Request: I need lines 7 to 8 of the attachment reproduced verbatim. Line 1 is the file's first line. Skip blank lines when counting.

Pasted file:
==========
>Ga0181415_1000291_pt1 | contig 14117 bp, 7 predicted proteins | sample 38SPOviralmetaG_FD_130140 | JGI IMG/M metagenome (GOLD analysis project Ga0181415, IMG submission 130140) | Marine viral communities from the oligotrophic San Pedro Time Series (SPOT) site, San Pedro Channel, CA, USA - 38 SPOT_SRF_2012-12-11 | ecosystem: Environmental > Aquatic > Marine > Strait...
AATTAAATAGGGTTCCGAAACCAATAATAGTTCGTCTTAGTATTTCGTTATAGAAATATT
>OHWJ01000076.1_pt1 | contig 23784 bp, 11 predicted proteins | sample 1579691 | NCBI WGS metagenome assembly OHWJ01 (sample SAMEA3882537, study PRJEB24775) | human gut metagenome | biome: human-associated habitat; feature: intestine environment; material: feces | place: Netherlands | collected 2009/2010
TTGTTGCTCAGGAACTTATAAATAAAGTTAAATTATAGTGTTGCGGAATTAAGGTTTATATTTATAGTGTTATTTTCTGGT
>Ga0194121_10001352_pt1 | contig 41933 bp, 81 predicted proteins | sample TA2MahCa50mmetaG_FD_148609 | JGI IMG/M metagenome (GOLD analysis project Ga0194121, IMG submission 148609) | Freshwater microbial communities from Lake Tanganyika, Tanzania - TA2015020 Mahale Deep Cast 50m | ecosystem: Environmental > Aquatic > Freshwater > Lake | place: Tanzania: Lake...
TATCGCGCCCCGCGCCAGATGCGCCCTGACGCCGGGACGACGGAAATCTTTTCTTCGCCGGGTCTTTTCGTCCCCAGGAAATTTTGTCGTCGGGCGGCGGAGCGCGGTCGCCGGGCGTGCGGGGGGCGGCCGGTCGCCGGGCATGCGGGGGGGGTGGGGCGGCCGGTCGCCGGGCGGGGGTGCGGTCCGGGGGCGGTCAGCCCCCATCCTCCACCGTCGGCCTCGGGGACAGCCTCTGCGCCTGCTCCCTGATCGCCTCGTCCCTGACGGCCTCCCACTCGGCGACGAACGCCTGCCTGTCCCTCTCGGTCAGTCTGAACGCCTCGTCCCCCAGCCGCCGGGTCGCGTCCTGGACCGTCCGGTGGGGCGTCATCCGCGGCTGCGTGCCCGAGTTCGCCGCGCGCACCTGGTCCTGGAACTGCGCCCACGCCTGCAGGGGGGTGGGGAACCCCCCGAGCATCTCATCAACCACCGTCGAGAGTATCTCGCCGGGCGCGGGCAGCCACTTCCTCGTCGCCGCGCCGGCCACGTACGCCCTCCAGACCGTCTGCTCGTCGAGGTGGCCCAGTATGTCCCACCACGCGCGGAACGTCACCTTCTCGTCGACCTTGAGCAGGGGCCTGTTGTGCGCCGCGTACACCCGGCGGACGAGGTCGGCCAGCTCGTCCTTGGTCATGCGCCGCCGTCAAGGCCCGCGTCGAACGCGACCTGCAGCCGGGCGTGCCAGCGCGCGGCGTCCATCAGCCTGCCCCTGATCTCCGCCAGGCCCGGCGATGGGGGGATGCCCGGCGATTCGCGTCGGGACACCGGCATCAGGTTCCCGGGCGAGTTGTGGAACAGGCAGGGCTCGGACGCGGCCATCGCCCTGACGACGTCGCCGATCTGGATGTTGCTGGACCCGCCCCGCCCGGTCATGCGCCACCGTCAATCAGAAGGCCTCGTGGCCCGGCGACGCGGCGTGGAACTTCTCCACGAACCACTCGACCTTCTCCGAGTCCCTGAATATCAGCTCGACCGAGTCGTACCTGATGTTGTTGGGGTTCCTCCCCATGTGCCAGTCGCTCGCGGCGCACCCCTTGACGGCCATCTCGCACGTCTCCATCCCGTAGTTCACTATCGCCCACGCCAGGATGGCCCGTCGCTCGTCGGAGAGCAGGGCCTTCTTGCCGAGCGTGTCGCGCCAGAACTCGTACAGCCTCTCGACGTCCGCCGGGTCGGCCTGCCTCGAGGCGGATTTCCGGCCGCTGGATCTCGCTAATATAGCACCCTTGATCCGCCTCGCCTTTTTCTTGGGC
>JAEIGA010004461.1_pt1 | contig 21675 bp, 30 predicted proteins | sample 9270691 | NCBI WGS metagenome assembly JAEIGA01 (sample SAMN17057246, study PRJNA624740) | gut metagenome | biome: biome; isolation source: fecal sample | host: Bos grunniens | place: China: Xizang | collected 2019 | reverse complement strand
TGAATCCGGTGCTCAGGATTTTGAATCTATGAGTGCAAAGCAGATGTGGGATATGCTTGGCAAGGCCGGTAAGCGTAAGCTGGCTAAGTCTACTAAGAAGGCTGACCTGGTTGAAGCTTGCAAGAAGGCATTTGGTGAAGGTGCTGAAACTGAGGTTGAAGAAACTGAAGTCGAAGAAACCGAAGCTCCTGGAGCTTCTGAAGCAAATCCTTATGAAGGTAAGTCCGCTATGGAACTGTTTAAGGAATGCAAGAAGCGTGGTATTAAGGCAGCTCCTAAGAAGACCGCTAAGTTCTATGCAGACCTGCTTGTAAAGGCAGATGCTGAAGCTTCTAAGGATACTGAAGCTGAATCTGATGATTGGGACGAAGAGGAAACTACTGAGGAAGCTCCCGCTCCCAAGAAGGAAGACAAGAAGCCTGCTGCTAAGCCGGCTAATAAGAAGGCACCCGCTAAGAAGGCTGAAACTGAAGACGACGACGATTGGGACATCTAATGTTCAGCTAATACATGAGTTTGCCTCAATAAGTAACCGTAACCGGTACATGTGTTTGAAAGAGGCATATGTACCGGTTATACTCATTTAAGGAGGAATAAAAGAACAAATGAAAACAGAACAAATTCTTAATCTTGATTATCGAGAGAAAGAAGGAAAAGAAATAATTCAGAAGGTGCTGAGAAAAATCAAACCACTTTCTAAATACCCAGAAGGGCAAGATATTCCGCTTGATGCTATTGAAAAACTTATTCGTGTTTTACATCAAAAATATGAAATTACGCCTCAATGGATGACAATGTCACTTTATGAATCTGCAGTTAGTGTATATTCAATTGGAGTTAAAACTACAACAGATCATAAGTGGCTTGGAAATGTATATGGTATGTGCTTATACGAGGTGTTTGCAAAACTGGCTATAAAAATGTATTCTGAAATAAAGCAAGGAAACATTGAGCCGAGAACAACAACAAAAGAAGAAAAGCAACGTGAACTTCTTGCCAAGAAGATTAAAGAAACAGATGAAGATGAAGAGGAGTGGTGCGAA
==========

>JAEIGA010004461.1_pt1 | contig 21675 bp, 30 predicted proteins | sample 9270691 | NCBI WGS metagenome assembly JAEIGA01 (sample SAMN17057246, study PRJNA624740) | gut metagenome | biome: biome; isolation source: fecal sample | host: Bos grunniens | place: China: Xizang | collected 2019 | reverse complement strand
TGAATCCGGTGCTCAGGATTTTGAATCTATGAGTGCAAAGCAGATGTGGGATATGCTTGGCAAGGCCGGTAAGCGTAAGCTGGCTAAGTCTACTAAGAAGGCTGACCTGGTTGAAGCTTGCAAGAAGGCATTTGGTGAAGGTGCTGAAACTGAGGTTGAAGAAACTGAAGTCGAAGAAACCGAAGCTCCTGGAGCTTCTGAAGCAAATCCTTATGAAGGTAAGTCCGCTATGGAACTGTTTAAGGAATGCAAGAAGCGTGGTATTAAGGCAGCTCCTAAGAAGACCGCTAAGTTCTATGCAGACCTGCTTGTAAAGGCAGATGCTGAAGCTTCTAAGGATACTGAAGCTGAATCTGATGATTGGGACGAAGAGGAAACTACTGAGGAAGCTCCCGCTCCCAAGAAGGAAGACAAGAAGCCTGCTGCTAAGCCGGCTAATAAGAAGGCACCCGCTAAGAAGGCTGAAACTGAAGACGACGACGATTGGGACATCTAATGTTCAGCTAATACATGAGTTTGCCTCAATAAGTAACCGTAACCGGTACATGTGTTTGAAAGAGGCATATGTACCGGTTATACTCATTTAAGGAGGAATAAAAGAACAAATGAAAACAGAACAAATTCTTAATCTTGATTATCGAGAGAAAGAAGGAAAAGAAATAATTCAGAAGGTGCTGAGAAAAATCAAACCACTTTCTAAATACCCAGAAGGGCAAGATATTCCGCTTGATGCTATTGAAAAACTTATTCGTGTTTTACATCAAAAATATGAAATTACGCCTCAATGGATGACAATGTCACTTTATGAATCTGCAGTTAGTGTATATTCAATTGGAGTTAAAACTACAACAGATCATAAGTGGCTTGGAAATGTATATGGTATGTGCTTATACGAGGTGTTTGCAAAACTGGCTATAAAAATGTATTCTGAAATAAAGCAAGGAAACATTGAGCCGAGAACAACAACAAAAGAAGAAAAGCAACGTGAACTTCTTGCCAAGAAGATTAAAGAAACAGATGAAGATGAAGAGGAGTGGTGCGAA